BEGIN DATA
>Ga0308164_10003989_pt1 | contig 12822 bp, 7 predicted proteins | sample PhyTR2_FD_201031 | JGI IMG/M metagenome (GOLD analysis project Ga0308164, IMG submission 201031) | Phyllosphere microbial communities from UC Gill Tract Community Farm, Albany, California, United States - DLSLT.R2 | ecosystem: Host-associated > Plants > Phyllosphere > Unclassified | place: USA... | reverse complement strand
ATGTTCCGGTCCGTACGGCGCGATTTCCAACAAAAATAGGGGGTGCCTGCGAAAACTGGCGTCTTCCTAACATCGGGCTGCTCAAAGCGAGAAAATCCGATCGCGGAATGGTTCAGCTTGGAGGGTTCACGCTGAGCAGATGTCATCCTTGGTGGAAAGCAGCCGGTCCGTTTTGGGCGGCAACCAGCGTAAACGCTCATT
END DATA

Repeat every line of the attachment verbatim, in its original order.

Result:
>Ga0308164_10003989_pt1 | contig 12822 bp, 7 predicted proteins | sample PhyTR2_FD_201031 | JGI IMG/M metagenome (GOLD analysis project Ga0308164, IMG submission 201031) | Phyllosphere microbial communities from UC Gill Tract Community Farm, Albany, California, United States - DLSLT.R2 | ecosystem: Host-associated > Plants > Phyllosphere > Unclassified | place: USA... | reverse complement strand
ATGTTCCGGTCCGTACGGCGCGATTTCCAACAAAAATAGGGGGTGCCTGCGAAAACTGGCGTCTTCCTAACATCGGGCTGCTCAAAGCGAGAAAATCCGATCGCGGAATGGTTCAGCTTGGAGGGTTCACGCTGAGCAGATGTCATCCTTGGTGGAAAGCAGCCGGTCCGTTTTGGGCGGCAACCAGCGTAAACGCTCATT